The present invention relates to an ultraviolet-ray-assisted processing apparatus for performing a semiconductor process, such as film-deposition, e.g., CVD (Chemical Vapor Deposition), oxidation, diffusion, reformation, annealing, or etching. The term “semiconductor process” used herein includes various kinds of processes which are performed to manufacture a semiconductor device or a structure having wiring layers, electrodes, and the like to be connected to a semiconductor device, on a target substrate, such as a semiconductor wafer or an LCD substrate, by forming semiconductor layers, insulating layers, and conductive layers in predetermined patterns on the target substrate.

BACKGROUND ART

In the process of manufacturing semiconductor devices, various semiconductor processing apparatuses are used for performing processes, such as film-deposition, oxidation, diffusion, reformation, annealing, and etching, on a target substrate, such as a semiconductor wafer. A single-substrate processing apparatus for processing wafers one by one is known as a processing apparatus of this kind. In general, a single-substrate processing apparatus has an airtight process chamber and a worktable for placing a target substrate thereon within the process chamber.

FIG. 8 is a sectional view schematically showing a conventional ultraviolet-ray-assisted processing apparatus (film-formation apparatus) of the single-substrate type.

This film-formation apparatus 80 has a process container 82, which is divided into a process chamber 82 a and an auxiliary chamber 82 b by an ultraviolet ray transmission window 84. Within the process chamber 82 a, a worktable 81 is disposed for placing thereon a semiconductor wafer W as a target substrate. The worktable 81 is provided with a heater (not shown) built therein. Within the process chamber 82 a, a showerhead 83 made of quartz glass is disposed to face the worktable 81. The showerhead 83 is connected to a process gas source (not shown) for supplying a process gas into the process chamber 82 a. A sidewall of the process chamber 82 a is provided with a wafer port 86 formed therein for loading/unloading the wafer W. The wafer port 86 is opened/closed by a gate valve 87.

On the other hand, within the auxiliary chamber 82 b, an ultraviolet lamp 85 is disposed to face the window 84. Ultraviolet rays emitted from the ultraviolet lamp 85 are transmitted through the window 84 and showerhead 83, and radiated onto a process gas within the process chamber 82 a. With the energy of ultraviolet rays and the thermal energy of the heater built in the worktable 81, the process gas is caused to decompose and generate active species. By the agency of the active species thus generated, a film is formed on the wafer W.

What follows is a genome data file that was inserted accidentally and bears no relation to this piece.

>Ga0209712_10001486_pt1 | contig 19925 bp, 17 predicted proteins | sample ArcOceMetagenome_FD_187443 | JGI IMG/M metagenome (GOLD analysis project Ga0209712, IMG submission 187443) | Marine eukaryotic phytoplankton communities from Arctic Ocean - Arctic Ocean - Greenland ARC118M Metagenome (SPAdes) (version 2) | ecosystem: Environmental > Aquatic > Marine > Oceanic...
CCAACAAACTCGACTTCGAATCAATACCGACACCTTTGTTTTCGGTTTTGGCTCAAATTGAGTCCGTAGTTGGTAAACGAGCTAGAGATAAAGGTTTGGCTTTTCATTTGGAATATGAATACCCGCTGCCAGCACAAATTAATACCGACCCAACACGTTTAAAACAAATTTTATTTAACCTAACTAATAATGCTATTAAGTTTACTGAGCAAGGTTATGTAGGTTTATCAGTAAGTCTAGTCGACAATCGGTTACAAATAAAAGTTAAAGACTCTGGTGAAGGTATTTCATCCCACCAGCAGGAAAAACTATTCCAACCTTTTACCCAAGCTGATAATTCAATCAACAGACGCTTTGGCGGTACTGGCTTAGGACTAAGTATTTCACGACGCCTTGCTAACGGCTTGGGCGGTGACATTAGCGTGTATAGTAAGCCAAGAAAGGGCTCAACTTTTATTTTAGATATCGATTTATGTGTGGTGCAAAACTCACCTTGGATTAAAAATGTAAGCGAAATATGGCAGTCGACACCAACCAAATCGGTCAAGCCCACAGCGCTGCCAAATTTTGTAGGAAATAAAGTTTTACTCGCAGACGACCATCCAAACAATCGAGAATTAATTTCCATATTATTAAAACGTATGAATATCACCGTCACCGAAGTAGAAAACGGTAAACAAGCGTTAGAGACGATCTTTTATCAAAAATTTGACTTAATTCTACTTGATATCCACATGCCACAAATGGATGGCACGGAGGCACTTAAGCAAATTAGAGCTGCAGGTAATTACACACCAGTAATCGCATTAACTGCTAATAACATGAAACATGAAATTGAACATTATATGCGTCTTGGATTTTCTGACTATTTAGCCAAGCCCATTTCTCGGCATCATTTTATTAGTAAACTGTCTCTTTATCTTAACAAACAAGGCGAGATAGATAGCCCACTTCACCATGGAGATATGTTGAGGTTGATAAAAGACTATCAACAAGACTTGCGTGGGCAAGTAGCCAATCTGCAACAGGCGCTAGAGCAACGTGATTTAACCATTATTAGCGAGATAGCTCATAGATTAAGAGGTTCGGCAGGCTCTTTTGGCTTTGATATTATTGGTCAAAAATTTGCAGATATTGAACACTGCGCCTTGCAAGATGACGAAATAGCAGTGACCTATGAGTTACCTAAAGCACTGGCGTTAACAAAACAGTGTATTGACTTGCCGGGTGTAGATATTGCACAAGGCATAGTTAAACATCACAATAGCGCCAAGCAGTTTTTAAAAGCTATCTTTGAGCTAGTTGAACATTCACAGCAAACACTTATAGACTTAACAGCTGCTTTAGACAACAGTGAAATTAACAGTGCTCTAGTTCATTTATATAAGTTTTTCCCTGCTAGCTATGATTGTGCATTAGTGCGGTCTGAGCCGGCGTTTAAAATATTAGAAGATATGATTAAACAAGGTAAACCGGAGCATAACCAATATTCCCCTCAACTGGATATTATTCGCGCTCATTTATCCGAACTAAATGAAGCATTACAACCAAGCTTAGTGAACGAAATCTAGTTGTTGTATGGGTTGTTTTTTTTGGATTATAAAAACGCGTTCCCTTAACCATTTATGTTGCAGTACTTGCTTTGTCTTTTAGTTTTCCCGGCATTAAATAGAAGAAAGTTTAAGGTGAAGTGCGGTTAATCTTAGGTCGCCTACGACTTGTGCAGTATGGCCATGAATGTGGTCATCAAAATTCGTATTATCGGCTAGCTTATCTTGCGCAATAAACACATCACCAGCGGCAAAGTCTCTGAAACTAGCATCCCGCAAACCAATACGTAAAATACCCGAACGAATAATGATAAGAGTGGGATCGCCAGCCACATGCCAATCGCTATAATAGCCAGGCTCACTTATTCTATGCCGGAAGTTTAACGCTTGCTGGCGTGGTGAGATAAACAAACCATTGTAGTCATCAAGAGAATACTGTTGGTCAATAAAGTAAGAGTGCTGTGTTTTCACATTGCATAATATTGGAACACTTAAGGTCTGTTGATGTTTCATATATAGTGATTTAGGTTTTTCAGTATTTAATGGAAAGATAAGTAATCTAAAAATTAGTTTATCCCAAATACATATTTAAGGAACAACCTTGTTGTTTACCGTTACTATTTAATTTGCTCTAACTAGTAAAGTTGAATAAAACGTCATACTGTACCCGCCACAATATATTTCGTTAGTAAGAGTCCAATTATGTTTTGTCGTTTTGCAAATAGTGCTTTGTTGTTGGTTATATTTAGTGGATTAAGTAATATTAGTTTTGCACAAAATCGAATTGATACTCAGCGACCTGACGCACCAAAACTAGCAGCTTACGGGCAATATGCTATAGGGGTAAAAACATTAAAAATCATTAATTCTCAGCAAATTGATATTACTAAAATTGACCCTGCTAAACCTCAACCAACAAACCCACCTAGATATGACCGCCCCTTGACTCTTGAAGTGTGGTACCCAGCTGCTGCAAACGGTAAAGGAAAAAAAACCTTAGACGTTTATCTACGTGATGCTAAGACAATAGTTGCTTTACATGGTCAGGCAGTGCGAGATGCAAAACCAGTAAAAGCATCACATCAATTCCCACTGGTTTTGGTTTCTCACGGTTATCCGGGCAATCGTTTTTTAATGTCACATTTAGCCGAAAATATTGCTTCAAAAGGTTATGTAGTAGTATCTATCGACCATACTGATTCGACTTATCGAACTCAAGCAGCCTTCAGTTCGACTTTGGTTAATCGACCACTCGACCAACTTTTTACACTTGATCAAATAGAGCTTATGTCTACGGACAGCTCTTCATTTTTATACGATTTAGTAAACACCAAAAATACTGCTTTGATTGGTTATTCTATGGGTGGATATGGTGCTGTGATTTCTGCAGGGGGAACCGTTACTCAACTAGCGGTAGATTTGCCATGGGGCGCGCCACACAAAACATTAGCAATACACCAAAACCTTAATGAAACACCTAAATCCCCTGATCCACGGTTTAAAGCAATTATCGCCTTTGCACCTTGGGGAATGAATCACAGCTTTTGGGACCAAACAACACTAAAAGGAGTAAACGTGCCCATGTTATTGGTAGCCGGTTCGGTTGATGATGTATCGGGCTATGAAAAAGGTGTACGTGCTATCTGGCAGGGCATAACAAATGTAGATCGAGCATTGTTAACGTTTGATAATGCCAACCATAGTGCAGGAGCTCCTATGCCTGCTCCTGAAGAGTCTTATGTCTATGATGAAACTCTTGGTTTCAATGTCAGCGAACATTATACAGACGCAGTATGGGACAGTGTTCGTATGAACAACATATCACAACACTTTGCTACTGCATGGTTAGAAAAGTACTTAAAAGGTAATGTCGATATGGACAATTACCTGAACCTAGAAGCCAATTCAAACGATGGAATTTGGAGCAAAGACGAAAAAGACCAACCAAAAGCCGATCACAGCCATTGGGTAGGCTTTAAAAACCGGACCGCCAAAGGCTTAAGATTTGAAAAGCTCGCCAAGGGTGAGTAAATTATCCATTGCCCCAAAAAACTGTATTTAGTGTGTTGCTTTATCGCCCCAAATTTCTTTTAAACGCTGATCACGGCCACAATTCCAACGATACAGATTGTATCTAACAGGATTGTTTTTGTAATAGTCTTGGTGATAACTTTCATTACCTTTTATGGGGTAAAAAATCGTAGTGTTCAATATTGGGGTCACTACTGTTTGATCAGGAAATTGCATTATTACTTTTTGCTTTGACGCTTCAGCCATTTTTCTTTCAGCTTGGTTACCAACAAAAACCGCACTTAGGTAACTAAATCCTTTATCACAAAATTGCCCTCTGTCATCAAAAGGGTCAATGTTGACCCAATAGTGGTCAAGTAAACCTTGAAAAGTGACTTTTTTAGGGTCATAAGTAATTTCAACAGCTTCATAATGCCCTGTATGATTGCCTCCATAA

In the film-formation apparatus 80, the ultraviolet lamp 85 faces the wafer W with the showerhead 83 interposed therebetween. Accordingly, the distance between the ultraviolet lamp 85 and wafer W is inevitably large, thereby decreasing the intensity of the ultraviolet rays radiated onto the process gas. As a consequence, a problem arises in that the efficiency of the film-formation process decreases. Such a problem similarly occurs in other semiconductor processes, such as oxidation, diffusion, reformation, annealing, and etching.

Furthermore, in recent years, it is required in manufacturing semiconductor devices that wafer diameters be larger, circuits be more highly integrated, and miniaturization of pattern dimensions further proceed (scale down in design rules). Then, there is a case where a process gas needs to be irradiated with ultraviolet rays, while a target substrate, such as a wafer, should be less influenced by the ultraviolet rays, depending on the process content.

DISCLOSURE OF INVENTION

Accordingly, an object of the present invention is to provide an ultraviolet-ray-assisted processing apparatus for a semiconductor process that can perform the process with a high efficiency.

Another object of the present invention is to provide an ultraviolet-ray-assisted processing apparatus for a semiconductor process that allows a process gas to be irradiated with ultraviolet rays, while the influence of the ultraviolet rays on a target substrate can be reduced as far as possible.

According to a first aspect of the present invention, there is provided an ultraviolet-ray-assisted processing apparatus for a semiconductor process, comprising:

a process chamber configured to accommodate a target substrate;

a worktable disposed within the process chamber and configured to support the target substrate;